12.8 C
October 5, 2022

The Martisor Fair, at the Romanian Peasant National Museum

Martisor, Martisug or Mart, a tradition of March 1 recorded by the ethnologists of the beginning of the 20th century, was present not only at Romanians, but also at Bulgarians and Albanians in the Balkans. The tradition was repeated by peasants at every beginning of spring as a protective sign against diseases or misfortune.

Children’s hands were tied to a silver coin which had a twisted wool or white and red cotton cord, to protect them from diseases; after 12 days, they were hanging the coin to a tree, to be a fruitful tree. Cows were tied to a red and white cord, also to be healthy and fruitful. Taken by the urban world and transformed into fashion, the cotton cord that has become a silver or gold cord, worn as a necklace and ornament, held at the chest , received as a souvenir, or more recently as a gift, the Martisor story survives in various forms until our days, from the simple cord twisted in red and white, to the virtual Martisor.

For more than 15 years, the Romanian Peasant Museum tells the story of Martisor in many ways. Youngsters, students, artists, craftsmen and, in the recent years, designers and architects, have shaped over the time the peculiarity of this event whose main expression is the creativity accompanied by an overwhelming imagination and by the ludic sense. The fair created for the Bucharest public an offer that is rich by the uniqueness, inventiveness and variety of the Martisor products, succeeding to sketch new forms of urban mythology that use, as a source of inspiration, the peasant world and mythology, or imagine new forms of creativity: from the handmade and recycled object that uses natural materials which became classic, to the mark of a contemporary design, cartoon or characters and imagined signs on a multitude of unconventional materials.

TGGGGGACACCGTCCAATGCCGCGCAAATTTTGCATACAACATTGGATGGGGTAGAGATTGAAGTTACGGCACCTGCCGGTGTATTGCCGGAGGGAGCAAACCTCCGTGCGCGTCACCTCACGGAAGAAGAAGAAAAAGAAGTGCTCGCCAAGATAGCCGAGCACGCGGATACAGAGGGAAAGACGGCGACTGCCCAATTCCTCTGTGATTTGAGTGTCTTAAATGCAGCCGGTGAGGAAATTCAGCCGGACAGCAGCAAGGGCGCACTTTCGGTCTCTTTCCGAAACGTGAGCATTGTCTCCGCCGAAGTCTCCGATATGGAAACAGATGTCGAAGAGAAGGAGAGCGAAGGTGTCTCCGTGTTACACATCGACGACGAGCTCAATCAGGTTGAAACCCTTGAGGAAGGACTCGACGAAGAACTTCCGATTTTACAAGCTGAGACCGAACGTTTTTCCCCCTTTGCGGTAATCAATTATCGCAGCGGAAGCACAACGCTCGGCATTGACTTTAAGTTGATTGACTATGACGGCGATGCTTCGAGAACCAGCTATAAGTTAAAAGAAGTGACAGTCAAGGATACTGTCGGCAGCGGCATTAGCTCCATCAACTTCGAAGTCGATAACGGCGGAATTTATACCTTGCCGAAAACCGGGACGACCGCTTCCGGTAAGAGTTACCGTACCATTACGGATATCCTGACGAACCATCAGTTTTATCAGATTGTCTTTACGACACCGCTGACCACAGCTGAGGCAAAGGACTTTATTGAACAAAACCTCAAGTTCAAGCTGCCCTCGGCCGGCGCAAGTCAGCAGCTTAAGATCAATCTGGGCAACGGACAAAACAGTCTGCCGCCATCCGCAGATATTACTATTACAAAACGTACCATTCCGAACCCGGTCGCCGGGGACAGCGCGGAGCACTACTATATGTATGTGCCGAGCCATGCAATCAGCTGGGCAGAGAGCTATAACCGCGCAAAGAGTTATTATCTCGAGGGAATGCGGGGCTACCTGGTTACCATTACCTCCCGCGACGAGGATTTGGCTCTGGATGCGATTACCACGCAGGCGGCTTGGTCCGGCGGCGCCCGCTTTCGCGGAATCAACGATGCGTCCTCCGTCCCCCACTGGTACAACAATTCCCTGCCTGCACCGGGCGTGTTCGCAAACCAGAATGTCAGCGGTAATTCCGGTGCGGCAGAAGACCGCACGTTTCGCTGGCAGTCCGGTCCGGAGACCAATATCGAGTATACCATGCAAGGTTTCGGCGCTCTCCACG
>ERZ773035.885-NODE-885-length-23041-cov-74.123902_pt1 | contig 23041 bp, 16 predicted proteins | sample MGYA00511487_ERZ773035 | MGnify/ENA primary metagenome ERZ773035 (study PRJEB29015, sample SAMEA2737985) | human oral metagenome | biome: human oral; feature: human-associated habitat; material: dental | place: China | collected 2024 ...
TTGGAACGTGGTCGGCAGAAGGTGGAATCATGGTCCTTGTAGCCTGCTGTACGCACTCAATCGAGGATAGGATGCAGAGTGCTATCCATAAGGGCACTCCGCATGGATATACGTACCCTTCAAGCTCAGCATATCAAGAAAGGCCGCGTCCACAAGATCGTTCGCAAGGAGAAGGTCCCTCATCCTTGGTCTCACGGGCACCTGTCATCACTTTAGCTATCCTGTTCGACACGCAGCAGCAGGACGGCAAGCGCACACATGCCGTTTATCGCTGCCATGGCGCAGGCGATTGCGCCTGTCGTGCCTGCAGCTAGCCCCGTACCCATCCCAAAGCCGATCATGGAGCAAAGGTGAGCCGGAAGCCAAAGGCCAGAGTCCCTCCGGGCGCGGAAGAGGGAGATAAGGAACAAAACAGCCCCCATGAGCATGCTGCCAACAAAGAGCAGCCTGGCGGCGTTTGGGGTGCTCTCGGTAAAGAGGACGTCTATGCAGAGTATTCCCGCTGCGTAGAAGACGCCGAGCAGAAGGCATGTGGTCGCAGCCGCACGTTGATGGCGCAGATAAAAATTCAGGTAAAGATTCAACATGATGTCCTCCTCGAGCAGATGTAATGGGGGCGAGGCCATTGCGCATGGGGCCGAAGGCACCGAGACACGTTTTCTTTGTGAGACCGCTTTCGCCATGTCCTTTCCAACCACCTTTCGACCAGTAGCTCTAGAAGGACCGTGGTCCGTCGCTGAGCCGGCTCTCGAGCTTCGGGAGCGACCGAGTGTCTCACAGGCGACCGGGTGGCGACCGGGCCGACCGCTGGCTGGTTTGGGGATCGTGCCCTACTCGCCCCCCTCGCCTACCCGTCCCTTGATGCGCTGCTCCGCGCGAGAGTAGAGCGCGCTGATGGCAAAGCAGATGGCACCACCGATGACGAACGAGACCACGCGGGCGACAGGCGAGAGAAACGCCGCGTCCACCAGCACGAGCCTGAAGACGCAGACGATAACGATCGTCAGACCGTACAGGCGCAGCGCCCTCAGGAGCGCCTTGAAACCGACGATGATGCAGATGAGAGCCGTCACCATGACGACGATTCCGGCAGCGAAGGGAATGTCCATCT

A with and red thread of silk, wood and cotton, newspaper paper, seeds, felt, fimo paste, ornaments, clay, clock wheels, metal, computer keys, synthetic resin, ceramics, glass, enamel, silver, wood, stone and flowers, embroidery sheet, beads and as many techniques and styles as the mentioned materials, make the Martisor Fair to be a story not to be missed, as every time.

The participants that are invited to the fair, which takes place this year from February 27 to March 3, are joined, as every year, by several schools, foundations, associations, organizations performing humanitarian actions for children and offering support for disadvantaged categories.

Being already a traditional accessory of the Martisor Fair, the gastronomic offer comes with products that are closer and closer to the concept of the natural cuisine, regardless of the fact that the represented region is a rural or an urban one: gingerbread, homemade cookies, sponge cakes and other pastries – Bucovina, Alexandria, Baia Mare and Buzau, honey, sweets – Ilfov, tea and medicinal herbs from Dambovita.


Related posts

The new European directive on the commercial secrets will be analyzed at PRIA Registered Trademarks

Nine O' Clock

Deputy PM Oprea: Romania is a safe state that ensures stability in the region

Nine O' Clock

Olga Gudynn International School hosted Erasmus+ Project “From (im) migrants to citizens project: old roots vs. new opportunities”. Romania Through the Eyes Of Children

Nine O' Clock